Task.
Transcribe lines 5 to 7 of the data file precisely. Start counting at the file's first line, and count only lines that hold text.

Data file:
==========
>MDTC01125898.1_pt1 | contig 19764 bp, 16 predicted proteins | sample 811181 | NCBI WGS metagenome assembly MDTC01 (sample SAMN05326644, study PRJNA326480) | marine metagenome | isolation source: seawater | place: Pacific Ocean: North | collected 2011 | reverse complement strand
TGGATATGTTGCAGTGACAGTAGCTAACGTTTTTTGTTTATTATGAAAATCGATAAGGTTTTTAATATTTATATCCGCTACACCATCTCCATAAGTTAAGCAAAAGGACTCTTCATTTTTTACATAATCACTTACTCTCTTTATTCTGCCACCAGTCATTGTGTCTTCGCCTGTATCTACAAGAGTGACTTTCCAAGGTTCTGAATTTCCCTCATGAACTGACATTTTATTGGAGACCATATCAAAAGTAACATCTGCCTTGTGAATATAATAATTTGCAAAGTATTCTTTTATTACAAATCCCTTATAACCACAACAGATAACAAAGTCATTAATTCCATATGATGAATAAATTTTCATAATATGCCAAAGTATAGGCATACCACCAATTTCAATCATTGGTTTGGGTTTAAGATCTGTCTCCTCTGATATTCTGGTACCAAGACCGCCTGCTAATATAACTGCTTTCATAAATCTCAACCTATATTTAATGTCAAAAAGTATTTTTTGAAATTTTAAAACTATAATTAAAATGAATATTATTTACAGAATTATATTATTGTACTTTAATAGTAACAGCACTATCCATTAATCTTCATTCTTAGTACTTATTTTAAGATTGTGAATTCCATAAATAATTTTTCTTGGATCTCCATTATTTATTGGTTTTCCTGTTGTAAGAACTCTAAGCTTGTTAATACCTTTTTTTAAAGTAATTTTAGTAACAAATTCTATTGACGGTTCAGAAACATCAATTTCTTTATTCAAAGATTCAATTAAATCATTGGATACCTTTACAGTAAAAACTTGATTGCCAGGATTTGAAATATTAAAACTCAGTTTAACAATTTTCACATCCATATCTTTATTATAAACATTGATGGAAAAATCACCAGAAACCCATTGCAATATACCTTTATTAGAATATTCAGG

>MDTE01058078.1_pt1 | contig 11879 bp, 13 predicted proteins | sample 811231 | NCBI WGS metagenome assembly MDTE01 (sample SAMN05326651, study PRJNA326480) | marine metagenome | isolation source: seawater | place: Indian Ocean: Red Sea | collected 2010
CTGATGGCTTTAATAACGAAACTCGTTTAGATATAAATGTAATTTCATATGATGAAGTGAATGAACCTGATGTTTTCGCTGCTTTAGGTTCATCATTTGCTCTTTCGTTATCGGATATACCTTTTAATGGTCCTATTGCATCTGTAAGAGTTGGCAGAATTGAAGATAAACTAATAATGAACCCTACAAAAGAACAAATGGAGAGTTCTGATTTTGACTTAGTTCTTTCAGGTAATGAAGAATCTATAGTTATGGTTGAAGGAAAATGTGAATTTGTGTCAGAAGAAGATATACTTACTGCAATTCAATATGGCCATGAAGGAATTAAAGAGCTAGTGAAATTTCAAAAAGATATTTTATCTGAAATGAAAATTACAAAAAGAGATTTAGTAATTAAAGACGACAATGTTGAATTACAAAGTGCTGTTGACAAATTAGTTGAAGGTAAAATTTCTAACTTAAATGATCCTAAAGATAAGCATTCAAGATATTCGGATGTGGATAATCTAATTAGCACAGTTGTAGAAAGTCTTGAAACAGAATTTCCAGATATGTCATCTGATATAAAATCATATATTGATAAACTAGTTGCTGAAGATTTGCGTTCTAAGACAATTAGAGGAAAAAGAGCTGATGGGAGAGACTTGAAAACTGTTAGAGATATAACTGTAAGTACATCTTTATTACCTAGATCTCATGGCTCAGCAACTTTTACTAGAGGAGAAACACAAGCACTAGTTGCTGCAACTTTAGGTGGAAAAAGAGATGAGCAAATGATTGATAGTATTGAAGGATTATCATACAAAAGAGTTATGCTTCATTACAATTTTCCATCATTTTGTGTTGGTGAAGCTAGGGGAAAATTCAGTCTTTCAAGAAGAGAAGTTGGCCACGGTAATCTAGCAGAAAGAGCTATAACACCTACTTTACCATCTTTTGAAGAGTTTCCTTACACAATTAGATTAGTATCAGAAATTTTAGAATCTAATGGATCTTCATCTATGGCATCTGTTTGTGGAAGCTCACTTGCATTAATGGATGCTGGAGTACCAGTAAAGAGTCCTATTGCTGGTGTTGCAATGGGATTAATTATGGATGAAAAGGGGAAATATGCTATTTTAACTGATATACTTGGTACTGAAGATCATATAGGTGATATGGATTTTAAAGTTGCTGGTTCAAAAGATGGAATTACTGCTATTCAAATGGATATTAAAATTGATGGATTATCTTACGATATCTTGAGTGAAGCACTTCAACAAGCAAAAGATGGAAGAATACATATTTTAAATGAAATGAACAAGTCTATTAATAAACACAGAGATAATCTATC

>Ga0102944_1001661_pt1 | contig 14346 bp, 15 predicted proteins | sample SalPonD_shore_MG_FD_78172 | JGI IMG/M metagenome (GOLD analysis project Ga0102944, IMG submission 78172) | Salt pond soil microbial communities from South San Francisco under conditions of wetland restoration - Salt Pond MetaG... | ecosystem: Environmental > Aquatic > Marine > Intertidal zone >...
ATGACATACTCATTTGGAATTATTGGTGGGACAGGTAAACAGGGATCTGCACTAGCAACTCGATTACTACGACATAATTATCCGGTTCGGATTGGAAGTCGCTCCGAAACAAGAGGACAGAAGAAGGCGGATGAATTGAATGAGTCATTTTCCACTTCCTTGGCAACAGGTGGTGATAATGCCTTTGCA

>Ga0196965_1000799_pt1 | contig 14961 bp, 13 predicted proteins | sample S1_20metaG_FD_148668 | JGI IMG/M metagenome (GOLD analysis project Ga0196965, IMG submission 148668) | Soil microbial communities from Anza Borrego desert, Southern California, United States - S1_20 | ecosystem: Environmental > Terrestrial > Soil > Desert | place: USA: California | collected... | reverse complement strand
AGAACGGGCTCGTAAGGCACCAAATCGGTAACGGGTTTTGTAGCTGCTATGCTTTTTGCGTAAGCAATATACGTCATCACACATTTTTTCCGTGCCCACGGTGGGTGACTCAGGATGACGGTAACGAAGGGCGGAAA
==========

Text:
>Ga0102944_1001661_pt1 | contig 14346 bp, 15 predicted proteins | sample SalPonD_shore_MG_FD_78172 | JGI IMG/M metagenome (GOLD analysis project Ga0102944, IMG submission 78172) | Salt pond soil microbial communities from South San Francisco under conditions of wetland restoration - Salt Pond MetaG... | ecosystem: Environmental > Aquatic > Marine > Intertidal zone >...
ATGACATACTCATTTGGAATTATTGGTGGGACAGGTAAACAGGGATCTGCACTAGCAACTCGATTACTACGACATAATTATCCGGTTCGGATTGGAAGTCGCTCCGAAACAAGAGGACAGAAGAAGGCGGATGAATTGAATGAGTCATTTTCCACTTCCTTGGCAACAGGTGGTGATAATGCCTTTGCA

>Ga0196965_1000799_pt1 | contig 14961 bp, 13 predicted proteins | sample S1_20metaG_FD_148668 | JGI IMG/M metagenome (GOLD analysis project Ga0196965, IMG submission 148668) | Soil microbial communities from Anza Borrego desert, Southern California, United States - S1_20 | ecosystem: Environmental > Terrestrial > Soil > Desert | place: USA: California | collected... | reverse complement strand